By Laurel Pattenden
I always think that February is the month for poetry and love. This is the time when bookstores always carry publications of Shakespeare’s love sonnets and Valentine poetry.
Poetry can express so much in few words, unlike prose. It’s economical in word count. But not so economical in time. Time must be spent to bond with it. Just as love needs time.
When it comes to poetry, many of us have that dreadful memory of having to memorize poetry in elementary school and then having to blurt it back to the teacher at some appointed time. For most of us it was a moment of terror, but then there were a few students who did extremely well. I don’t think they were in my group.
Never would I have thought at that time that poetry was in our DNA. But it most evidently is. From the first time we heard nursery rhymes to our earliest days in school when we handed out those nifty little valentines. I still like to look at the kid packages of punch out valentine cards that we see in the stores for Valentine’s day. Perhaps it is arrested development but I think a small card (that can fit in your pocket) that asks you to be a friend with a picture of a superhero really can’t be topped.
Our lives touch poetry from our early years to our last years and even to the stars beyond. For all you Trekkies, the Star Fleet had to study Klingon poetry at the Star Fleet Academy!
I am sure there are some poetry DNA doubters reading this, so I have compiled a short list of lines from poems you may have heard. Can you recognize any of them?
Tyger, Tyger, burning bright
In the forests of the night
Hope is the thing with feathers
That perches in the soul.
The lark’s on the wing;
The snail’s on the thorn;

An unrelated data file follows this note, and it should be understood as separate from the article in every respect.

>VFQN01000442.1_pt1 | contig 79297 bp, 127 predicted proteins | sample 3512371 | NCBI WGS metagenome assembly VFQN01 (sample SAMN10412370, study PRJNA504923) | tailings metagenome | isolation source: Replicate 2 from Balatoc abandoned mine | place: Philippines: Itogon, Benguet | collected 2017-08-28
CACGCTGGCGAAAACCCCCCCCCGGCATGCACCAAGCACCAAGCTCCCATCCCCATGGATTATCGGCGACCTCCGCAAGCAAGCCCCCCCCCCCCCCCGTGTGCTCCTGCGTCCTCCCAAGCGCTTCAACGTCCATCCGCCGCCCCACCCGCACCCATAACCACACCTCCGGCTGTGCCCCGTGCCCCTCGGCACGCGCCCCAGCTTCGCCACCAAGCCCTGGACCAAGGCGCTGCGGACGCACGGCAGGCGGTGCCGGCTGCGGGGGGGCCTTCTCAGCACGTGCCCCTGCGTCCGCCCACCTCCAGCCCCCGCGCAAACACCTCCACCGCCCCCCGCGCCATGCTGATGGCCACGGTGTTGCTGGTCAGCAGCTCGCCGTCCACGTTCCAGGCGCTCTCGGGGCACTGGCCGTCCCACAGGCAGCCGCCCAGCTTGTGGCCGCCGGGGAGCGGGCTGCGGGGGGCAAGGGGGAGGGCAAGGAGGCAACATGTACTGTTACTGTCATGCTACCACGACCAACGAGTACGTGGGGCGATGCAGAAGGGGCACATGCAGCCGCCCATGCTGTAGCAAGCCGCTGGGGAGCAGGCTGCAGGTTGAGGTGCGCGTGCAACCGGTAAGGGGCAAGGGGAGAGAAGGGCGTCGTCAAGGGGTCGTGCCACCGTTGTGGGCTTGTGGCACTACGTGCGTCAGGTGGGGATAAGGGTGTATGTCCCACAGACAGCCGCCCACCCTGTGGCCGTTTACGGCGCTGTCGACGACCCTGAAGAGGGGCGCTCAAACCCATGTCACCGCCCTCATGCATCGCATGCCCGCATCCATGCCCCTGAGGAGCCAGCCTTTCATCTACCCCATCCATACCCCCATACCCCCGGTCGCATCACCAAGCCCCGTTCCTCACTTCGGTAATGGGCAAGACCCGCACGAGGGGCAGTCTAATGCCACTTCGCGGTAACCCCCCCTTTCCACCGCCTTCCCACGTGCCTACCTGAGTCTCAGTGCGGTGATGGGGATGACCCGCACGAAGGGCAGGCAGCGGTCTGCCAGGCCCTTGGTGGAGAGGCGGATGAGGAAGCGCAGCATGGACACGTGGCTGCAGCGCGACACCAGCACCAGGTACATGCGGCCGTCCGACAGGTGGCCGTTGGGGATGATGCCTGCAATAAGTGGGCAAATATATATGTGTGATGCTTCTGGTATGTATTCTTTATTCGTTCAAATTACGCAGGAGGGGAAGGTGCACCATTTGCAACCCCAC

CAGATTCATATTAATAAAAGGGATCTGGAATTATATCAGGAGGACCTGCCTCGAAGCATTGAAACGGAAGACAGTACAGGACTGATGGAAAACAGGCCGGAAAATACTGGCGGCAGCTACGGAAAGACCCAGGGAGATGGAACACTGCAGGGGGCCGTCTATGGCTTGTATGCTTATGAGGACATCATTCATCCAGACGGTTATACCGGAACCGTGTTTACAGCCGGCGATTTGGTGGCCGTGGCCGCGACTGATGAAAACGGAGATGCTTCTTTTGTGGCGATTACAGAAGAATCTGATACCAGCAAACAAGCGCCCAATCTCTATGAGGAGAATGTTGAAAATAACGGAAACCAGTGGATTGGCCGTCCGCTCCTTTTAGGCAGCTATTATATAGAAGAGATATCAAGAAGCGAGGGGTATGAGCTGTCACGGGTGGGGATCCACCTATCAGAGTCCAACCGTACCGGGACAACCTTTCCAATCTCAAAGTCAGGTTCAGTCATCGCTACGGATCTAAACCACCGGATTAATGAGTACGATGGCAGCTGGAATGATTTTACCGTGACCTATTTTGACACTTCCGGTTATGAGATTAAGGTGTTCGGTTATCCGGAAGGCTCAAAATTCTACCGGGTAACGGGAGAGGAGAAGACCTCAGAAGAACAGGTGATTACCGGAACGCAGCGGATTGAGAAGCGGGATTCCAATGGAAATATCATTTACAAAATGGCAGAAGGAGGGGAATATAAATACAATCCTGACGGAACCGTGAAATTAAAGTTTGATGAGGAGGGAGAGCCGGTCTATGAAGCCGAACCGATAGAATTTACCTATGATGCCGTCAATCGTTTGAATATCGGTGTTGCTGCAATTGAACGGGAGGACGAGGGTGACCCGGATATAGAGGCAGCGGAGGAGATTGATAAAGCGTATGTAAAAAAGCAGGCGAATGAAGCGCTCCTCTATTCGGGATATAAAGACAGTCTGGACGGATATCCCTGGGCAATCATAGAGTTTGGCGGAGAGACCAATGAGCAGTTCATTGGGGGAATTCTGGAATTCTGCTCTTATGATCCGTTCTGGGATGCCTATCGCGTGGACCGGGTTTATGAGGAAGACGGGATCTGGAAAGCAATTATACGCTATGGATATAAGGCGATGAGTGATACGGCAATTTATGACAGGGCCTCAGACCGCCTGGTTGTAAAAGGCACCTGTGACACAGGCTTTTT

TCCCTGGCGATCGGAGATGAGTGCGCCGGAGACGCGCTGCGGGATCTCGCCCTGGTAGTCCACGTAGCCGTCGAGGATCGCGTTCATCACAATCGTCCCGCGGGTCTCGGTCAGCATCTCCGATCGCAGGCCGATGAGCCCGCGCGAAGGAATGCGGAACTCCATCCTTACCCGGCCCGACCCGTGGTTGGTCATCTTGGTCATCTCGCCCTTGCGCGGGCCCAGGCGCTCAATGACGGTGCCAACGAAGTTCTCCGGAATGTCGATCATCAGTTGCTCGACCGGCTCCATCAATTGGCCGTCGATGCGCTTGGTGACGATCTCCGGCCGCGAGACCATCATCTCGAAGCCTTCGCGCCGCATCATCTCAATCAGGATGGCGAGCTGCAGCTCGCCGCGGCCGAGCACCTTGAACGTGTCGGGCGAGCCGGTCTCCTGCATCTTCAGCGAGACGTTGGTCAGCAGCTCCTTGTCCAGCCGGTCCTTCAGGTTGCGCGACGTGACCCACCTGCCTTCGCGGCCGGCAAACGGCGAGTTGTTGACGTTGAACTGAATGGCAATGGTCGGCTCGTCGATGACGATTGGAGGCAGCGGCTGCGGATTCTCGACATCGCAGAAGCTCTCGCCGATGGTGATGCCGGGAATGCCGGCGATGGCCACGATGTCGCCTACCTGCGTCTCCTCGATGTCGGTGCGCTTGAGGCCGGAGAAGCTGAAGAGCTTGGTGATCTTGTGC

God’s in His heaven
All’s right with the world!
Well did you recognize any of the lines above? Worried you don’t have the DNA for poetry? Don’t. My list has not ended.
Oh I have slipped the surly bonds of earth
And danced the skies on laughter-silvered wings;
The high untrespassed sanctity of space,
Put out my hand, and touched the face of God.
John Gillespie Magee, Jr.
In Flanders Fields the poppies blow
Between the crosses row by row.
Lt. Col. John McCrae
Twas the night before Christmas,
And all through the house –
Clement Clark Moore
I think by this time we have all recognized at least one poem. As I said, it’s there in our memory and our DNA. The Psalmists knew this. Their very souls cried out to God. Their poetry had no boundaries. No limit on metaphor or simile. No limit on their creative spirit. No limit for their love of God. It would have been impossible for them to hold their words within. Their DNA pushed it out. Their craving for communion with God pushed it out. Their love for God freed them to express. We are so intricately connected to the love of God it is in our very fibre. We are called to be psalmists and poets.
Wouldn’t it be fun for us to become psalmists in this month of poetry and love? As 12,000 pairs of stoic Anglican eyes stare at this I will humbly admit that fun for one is not necessarily fun for all. So… maybe we could express our love for God by reading and maybe memorizing some of the Psalms this February. For those who are not sure about this idea, start with Psalm 100. And for those few who could rattle off memorized poetry in school, may I kindly suggest Psalm 119. Let us release our poet souls. There is a psalmist in your heart. God put it in your DNA.
Laurel Pattenden fills the pew at All Saints’, Corunna.